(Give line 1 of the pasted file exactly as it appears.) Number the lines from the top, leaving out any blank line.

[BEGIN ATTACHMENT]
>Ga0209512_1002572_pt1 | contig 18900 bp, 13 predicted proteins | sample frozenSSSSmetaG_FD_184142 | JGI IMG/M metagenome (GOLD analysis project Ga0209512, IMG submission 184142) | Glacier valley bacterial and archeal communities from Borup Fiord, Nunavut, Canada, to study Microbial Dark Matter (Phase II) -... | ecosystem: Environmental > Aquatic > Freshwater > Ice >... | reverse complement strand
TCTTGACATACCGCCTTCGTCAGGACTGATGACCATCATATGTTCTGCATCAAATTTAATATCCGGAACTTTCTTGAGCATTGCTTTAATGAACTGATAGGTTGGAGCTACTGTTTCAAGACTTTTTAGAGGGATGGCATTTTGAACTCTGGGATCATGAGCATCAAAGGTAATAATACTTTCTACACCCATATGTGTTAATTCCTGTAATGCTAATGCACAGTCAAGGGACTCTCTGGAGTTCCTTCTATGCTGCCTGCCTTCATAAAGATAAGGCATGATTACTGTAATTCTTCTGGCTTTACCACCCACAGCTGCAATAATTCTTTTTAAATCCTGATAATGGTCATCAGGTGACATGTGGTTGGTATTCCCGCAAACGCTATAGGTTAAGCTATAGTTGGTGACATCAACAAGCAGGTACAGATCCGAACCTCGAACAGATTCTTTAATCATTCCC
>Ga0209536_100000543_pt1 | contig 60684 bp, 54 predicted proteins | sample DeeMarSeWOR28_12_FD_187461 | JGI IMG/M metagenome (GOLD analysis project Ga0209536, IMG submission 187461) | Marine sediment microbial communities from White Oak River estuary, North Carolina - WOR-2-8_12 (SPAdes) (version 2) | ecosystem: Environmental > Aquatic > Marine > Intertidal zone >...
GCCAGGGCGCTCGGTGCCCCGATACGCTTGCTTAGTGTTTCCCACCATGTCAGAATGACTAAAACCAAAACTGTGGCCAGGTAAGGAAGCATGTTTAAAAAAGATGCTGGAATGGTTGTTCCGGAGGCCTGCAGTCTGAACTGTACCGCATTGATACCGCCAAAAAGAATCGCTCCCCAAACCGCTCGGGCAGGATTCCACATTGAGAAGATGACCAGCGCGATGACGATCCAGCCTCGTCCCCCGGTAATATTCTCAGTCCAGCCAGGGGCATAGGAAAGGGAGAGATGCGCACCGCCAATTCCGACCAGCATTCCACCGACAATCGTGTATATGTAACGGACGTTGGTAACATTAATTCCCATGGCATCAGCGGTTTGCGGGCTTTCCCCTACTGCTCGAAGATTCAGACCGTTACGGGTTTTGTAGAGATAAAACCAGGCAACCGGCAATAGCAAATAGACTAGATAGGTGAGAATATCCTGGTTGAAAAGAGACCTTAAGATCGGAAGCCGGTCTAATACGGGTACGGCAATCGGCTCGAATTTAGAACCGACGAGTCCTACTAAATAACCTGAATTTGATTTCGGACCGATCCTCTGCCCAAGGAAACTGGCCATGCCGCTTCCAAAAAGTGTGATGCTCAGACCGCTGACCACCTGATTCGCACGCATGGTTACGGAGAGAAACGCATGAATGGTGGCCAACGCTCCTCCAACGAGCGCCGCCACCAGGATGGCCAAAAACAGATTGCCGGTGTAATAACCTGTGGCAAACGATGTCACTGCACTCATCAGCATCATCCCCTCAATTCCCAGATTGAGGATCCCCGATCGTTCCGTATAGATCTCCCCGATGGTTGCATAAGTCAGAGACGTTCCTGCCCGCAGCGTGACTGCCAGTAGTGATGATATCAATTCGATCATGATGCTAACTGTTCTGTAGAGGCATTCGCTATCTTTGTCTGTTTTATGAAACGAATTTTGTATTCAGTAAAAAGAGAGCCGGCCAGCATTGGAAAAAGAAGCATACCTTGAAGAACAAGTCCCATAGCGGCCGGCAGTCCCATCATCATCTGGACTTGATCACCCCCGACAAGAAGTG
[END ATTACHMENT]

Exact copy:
>Ga0209512_1002572_pt1 | contig 18900 bp, 13 predicted proteins | sample frozenSSSSmetaG_FD_184142 | JGI IMG/M metagenome (GOLD analysis project Ga0209512, IMG submission 184142) | Glacier valley bacterial and archeal communities from Borup Fiord, Nunavut, Canada, to study Microbial Dark Matter (Phase II) -... | ecosystem: Environmental > Aquatic > Freshwater > Ice >... | reverse complement strand